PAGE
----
Streaming's £3.5bn boost to the UK music industry

ERA outlines to MP's the benefits of streaming

21st January 2021: Music streaming services have delivered more than £3.5bn in new revenues to the UK music industry since they launched, according to a submission from the Entertainment Retailers Association (ERA) to UK Parliament’s Digital, Media, Culture and Sport Committee enquiry into the economics of music streaming.

“By returning to health a recorded music industry which was on the ropes thanks to piracy, and delivering literally billions of pounds of new money to the music industry, ERA believes the advent of on-demand streaming has been overwhelmingly positive for music and music fans alike and has enabled a greater number of artists and songwriters to be paid for their art,” it says.

The submission explains that around 70% of revenues of streaming services are paid direct to the music industry via record companies, music publishers and collection societies.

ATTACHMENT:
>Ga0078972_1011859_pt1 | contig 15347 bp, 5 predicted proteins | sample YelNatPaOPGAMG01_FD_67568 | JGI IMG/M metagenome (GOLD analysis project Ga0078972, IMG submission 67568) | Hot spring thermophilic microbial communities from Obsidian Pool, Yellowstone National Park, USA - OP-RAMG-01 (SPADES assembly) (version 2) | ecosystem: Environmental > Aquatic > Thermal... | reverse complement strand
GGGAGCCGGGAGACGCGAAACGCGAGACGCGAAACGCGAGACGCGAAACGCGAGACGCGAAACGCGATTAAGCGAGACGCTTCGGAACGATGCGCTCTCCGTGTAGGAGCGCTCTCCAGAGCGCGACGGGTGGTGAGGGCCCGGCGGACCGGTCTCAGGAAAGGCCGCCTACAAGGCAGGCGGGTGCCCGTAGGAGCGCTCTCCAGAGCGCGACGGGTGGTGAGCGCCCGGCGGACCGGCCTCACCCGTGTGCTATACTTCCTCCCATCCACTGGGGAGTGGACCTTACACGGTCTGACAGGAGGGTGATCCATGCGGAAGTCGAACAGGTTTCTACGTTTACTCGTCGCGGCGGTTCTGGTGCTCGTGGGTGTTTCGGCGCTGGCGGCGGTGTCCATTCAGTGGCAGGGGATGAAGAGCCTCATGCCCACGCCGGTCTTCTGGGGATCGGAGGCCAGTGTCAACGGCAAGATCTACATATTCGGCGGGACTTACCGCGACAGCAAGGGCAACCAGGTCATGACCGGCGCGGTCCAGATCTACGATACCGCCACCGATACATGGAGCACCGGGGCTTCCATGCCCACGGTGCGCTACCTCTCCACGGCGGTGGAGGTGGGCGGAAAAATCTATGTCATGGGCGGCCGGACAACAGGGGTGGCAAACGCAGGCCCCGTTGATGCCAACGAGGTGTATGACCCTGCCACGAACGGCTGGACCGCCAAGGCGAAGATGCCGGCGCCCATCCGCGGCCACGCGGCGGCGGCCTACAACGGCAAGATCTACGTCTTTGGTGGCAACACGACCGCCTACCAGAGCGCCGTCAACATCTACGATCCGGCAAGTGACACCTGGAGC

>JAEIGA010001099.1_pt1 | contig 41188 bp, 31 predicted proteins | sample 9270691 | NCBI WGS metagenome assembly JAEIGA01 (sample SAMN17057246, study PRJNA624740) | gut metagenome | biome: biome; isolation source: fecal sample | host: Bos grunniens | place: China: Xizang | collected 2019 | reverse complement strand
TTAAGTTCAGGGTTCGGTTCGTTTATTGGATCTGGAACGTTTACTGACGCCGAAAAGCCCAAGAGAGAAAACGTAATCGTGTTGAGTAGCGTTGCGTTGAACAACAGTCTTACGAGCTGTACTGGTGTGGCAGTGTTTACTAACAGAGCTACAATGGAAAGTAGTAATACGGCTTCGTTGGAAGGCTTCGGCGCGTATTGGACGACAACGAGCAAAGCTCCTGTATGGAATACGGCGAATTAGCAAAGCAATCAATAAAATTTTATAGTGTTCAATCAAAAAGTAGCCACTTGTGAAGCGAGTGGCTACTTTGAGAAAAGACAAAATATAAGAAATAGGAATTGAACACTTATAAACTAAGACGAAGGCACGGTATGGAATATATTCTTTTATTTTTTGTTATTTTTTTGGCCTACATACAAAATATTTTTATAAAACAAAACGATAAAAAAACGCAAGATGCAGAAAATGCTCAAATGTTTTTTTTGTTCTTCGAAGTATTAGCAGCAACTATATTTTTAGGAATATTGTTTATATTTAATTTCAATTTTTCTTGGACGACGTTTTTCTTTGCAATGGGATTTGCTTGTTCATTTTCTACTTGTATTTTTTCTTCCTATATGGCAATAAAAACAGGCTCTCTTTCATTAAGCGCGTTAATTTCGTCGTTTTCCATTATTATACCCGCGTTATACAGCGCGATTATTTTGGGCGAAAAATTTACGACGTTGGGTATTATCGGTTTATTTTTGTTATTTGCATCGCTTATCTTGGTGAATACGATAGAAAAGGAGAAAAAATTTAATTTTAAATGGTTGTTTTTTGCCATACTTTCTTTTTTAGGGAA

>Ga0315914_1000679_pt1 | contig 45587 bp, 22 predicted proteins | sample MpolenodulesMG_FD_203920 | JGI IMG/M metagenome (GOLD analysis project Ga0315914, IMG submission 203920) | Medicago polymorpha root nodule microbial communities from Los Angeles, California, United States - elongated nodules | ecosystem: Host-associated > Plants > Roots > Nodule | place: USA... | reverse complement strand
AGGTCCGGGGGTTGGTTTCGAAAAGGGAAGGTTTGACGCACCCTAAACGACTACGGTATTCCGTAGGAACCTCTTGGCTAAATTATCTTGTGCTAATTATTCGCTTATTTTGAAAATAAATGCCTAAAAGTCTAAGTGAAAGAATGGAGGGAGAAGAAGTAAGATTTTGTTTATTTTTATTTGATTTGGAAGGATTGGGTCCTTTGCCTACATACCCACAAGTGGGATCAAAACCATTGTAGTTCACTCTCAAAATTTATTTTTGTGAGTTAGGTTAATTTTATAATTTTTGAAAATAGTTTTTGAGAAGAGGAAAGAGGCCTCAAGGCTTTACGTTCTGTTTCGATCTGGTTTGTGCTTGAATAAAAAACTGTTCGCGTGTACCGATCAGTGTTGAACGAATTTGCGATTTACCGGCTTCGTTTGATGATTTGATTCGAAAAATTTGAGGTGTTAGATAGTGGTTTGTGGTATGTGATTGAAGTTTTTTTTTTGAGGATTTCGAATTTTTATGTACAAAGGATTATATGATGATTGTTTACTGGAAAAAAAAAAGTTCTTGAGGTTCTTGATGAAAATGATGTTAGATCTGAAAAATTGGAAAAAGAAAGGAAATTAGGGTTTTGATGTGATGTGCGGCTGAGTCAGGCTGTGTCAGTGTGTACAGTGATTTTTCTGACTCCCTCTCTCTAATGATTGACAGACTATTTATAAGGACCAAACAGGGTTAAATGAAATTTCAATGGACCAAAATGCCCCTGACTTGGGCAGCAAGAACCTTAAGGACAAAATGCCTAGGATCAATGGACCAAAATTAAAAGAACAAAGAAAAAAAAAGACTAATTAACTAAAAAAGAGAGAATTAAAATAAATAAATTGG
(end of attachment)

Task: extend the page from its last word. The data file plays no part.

Streaming services typically have no direct financial relationship with artists or songwriters, and are not privy to those contracts,” it says.

It highlights that while record company profits are booming, “in contrast the streaming services are still in a long-term investment phase with the largest pureplay streaming company, Spotify, having cumulative net losses of $2.7bn.” 

It points out that the margins of streaming services of around 30% are actually lower than those for retailers of CDs which are at around 38%. “This is despite the fact that DSP’s take on a larger marketing role in the streaming ecosystem, not just satisfying demand, but also helping drive it.” 

ERA CEO Kim Bayley said, “We are delighted to have had the opportunity to engage with the DCMS committee and outline the benefits of the streaming revolution to fans and to music. Our members are proud of the job they have done in helping return the UK music industry to financial health, but we do not underestimate the concerns of artists and songwriters that too little of the 70% of revenue which goes to the music actually reaches them. We are hopeful that the enquiry proves a catalyst to help the music industry resolve this issue.”

The report available to download here.

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